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Promoting evidence-based practice in spinal cord injury/disorders health care
Nelson A, Weaver FM. Promoting evidence-based practice in spinal cord injury/disorders health care. SCI nursing : a publication of the American Association of Spinal Cord Injury Nurses. 2004 Jul 1; 21(3):129-135.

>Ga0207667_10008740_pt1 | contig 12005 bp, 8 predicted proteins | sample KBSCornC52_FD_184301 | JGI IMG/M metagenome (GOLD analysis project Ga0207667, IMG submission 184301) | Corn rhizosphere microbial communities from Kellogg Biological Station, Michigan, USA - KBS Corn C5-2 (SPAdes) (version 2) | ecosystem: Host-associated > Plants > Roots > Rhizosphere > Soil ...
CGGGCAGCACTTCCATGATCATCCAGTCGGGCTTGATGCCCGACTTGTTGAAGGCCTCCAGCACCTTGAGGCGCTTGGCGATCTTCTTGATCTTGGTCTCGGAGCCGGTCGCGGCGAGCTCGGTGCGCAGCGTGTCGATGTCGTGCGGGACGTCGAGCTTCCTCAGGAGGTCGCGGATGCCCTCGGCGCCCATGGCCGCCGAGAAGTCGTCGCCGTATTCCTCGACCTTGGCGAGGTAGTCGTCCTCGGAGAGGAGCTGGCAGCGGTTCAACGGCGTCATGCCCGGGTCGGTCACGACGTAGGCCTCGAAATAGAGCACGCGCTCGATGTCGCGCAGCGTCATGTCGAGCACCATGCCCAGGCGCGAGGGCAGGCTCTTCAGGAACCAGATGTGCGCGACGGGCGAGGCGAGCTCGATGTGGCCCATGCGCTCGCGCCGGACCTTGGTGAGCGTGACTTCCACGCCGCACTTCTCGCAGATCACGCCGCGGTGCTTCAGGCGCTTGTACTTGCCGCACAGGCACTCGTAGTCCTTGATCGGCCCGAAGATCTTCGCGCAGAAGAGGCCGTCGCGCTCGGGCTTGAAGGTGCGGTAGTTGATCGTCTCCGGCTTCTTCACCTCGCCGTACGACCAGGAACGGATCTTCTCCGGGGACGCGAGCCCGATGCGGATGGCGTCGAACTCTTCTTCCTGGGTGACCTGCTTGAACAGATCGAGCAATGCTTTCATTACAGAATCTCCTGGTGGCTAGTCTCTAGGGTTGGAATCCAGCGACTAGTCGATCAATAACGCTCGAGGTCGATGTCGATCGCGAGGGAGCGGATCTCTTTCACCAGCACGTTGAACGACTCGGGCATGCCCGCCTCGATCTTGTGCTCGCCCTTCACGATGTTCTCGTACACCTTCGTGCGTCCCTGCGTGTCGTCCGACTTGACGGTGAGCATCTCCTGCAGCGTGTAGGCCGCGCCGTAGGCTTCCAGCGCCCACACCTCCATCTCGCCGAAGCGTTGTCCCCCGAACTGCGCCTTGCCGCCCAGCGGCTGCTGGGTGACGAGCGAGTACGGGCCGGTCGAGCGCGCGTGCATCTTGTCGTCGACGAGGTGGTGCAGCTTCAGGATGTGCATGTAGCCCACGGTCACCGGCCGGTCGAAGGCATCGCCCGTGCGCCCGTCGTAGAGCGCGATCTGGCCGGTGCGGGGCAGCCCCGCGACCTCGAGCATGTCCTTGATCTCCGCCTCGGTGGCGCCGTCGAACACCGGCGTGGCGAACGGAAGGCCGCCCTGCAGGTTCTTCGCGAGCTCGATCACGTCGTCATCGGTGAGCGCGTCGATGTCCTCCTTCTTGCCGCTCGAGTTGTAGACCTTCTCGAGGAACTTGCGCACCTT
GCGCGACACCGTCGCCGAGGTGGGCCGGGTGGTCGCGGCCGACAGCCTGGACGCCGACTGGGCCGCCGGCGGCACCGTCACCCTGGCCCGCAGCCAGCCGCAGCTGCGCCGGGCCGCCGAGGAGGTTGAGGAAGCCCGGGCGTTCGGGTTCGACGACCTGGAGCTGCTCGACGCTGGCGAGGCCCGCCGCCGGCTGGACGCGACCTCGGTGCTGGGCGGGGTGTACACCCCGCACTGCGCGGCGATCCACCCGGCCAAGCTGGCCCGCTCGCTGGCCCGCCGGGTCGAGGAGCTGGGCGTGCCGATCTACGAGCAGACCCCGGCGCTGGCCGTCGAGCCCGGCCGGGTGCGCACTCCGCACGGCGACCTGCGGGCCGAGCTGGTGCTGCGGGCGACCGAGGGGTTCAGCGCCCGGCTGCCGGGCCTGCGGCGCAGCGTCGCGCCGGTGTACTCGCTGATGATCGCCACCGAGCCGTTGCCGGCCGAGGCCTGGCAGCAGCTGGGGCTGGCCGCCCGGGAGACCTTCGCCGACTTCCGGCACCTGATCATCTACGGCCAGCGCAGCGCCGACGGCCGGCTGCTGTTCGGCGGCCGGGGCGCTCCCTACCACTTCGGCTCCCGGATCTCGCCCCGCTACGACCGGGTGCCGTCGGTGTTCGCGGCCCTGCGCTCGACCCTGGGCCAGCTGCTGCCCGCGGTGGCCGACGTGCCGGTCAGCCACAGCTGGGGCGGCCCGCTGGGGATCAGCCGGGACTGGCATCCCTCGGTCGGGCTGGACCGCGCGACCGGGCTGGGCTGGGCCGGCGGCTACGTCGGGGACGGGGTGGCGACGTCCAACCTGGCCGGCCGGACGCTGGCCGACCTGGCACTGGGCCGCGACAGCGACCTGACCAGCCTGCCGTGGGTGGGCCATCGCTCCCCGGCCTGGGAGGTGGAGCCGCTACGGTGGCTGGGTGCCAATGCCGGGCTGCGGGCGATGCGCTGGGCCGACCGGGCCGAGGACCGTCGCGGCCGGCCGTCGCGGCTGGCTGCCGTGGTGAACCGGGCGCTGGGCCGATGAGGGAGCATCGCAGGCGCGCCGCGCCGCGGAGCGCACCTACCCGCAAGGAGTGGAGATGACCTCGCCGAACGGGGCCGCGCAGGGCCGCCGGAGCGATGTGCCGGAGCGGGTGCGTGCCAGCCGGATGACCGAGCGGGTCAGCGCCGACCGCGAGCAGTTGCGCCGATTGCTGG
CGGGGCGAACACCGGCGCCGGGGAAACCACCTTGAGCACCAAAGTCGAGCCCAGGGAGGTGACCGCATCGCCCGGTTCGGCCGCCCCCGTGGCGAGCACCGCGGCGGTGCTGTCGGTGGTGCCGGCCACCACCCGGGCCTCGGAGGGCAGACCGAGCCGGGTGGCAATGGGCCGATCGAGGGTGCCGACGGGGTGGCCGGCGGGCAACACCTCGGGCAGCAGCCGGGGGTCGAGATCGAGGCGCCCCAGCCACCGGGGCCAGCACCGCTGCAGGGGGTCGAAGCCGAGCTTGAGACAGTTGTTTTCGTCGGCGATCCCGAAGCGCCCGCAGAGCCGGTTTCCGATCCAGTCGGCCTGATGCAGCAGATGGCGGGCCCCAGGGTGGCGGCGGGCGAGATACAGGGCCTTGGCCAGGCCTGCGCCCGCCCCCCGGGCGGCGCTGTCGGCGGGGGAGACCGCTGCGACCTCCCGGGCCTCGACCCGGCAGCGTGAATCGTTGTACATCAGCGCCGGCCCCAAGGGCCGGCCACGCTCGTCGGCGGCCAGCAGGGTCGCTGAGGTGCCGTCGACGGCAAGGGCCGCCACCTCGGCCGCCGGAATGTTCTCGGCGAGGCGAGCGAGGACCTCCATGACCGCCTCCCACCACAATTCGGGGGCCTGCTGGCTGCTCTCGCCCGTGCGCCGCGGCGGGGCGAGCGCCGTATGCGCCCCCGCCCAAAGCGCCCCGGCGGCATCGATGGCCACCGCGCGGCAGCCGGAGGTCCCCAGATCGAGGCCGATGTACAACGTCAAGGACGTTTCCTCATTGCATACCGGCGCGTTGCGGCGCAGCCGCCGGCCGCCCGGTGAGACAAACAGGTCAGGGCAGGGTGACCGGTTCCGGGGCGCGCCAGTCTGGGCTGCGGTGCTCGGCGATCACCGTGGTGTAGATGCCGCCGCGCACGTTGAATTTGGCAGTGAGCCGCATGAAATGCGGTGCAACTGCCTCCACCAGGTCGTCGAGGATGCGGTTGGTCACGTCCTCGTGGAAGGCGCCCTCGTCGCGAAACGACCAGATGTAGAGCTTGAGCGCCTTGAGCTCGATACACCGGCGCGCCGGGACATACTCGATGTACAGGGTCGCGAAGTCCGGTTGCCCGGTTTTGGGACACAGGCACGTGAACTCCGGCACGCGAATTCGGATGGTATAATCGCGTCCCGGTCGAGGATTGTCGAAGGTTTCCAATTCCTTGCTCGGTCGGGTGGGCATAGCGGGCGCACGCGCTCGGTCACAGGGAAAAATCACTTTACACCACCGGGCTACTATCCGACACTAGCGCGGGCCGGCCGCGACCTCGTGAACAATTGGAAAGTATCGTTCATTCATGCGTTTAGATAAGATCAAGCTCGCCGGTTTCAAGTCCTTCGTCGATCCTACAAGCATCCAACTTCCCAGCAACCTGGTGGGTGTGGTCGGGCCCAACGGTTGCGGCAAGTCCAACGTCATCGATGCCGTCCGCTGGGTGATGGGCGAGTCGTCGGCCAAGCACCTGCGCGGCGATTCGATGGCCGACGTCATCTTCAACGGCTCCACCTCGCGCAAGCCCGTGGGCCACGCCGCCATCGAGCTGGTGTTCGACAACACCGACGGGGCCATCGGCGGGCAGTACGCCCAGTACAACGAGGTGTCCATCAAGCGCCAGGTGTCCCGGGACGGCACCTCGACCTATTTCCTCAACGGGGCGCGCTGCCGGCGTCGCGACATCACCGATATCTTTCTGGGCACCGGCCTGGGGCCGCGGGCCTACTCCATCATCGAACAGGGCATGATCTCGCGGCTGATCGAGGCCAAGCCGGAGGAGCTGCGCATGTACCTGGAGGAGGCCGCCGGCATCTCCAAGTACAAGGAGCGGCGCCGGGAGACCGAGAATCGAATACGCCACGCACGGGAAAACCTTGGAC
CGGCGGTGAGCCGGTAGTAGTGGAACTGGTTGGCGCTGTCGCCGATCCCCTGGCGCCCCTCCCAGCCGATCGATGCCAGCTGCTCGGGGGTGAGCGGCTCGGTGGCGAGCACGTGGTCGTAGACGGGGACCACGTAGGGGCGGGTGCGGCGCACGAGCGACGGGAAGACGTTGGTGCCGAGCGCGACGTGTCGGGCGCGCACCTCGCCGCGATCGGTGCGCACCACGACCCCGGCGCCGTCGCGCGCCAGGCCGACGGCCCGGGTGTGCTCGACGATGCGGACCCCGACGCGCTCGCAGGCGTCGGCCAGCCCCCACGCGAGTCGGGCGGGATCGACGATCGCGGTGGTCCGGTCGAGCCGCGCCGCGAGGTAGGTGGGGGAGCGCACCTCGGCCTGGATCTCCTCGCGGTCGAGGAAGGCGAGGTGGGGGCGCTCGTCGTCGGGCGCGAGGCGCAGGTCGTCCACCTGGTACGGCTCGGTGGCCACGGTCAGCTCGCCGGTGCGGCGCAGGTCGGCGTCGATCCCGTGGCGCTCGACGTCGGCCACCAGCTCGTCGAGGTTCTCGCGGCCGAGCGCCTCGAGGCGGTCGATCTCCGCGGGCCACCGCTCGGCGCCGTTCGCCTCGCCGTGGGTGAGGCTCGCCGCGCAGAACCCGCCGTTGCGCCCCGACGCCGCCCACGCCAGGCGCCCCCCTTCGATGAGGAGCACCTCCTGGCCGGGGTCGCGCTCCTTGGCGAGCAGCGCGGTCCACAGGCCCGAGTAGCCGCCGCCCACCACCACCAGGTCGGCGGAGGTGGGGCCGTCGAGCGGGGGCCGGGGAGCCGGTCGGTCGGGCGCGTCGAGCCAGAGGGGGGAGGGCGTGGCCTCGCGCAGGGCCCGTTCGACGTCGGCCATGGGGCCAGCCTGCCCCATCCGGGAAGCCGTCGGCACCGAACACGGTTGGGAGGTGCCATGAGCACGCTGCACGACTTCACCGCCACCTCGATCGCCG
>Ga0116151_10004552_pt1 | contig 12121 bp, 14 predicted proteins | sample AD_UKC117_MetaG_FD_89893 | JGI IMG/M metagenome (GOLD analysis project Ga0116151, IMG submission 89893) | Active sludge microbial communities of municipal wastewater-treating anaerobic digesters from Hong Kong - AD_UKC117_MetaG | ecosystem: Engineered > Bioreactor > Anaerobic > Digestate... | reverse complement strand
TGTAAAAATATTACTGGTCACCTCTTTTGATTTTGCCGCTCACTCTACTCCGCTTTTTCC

IntroductionWe are continuously challenged to provide high-quality, appropriate, timely, and cost effective care for persons with spinal cord impairment (SCI). One strategy to address this goal is the use of evidence-based practice (EBP). EBP is defined as the diligent and careful use of current research in the day-to-day management of individual patients. It affects clinical decisions, patient treatments, and patient/provider interactions (Haynes, Sackett, Gray, Cook, and Guyatt, 1996; Sondenaa, Nesvik, Solhaug, and Soreide, 1997). In an ideal world, evidence would be incorporated into practice immediately, but in the real world this process can take years. Rarely do busy clinicians have time to analyze and synthesize all pertinent clinical research applicable to each clinical issue that arises in practice. Advances in science and new technologies are growing at a pace that exceeds the assimilation ability of even the most dedicated clinician. To this end, clinical tools, such as practice guidelines (CPG), can provide a summary of the best evidence. Implementation of CPG can improve the process and outcomes of health care, decrease practice variation, and optimize resource utilization (Cook, Greengold, Ellrodt, and Weingarten, 1997). The series of articles presented in this issue of SCI Nursing describe several different approaches to implementing CPG in diverse SCI practice settings. The purpose of this article is to provide an overview of the process of applying research to practice. Applying research to practice requires a systematic approach to overcoming clinician-perceived barriers. Nurses play a pivotal role in implementing CPG and other EBP initiatives. This article is organized into four main sections: 1.Six common myths about implementing evidence into practice will be described, and efforts to dispel each myth will include current 'evidence' for implementing research into practice. 2.Two national initiatives will be described that support clinicians in bridging the gap between clinical practice and research: (a) Consortium for Spinal Cord Medicine CPG and (b) SCI Quality Enhancement Research Initiative (QUERI). 3.Three strategies for overcoming barriers to implementing EBP will be discussed: (a) creating a culture of EBP, (b) building capacity to change to EBP, and (c) sustaining and reinforcing EBP through organizational infrastructure. 4. 'Lessons learned' in implementing EBP in SCI practice will be presented. This opening article serves to introduce the reader to subsequent articles published in this issue of SCI Nursing, focusing on the arduous, yet rewarding process of effective implementation of EBP.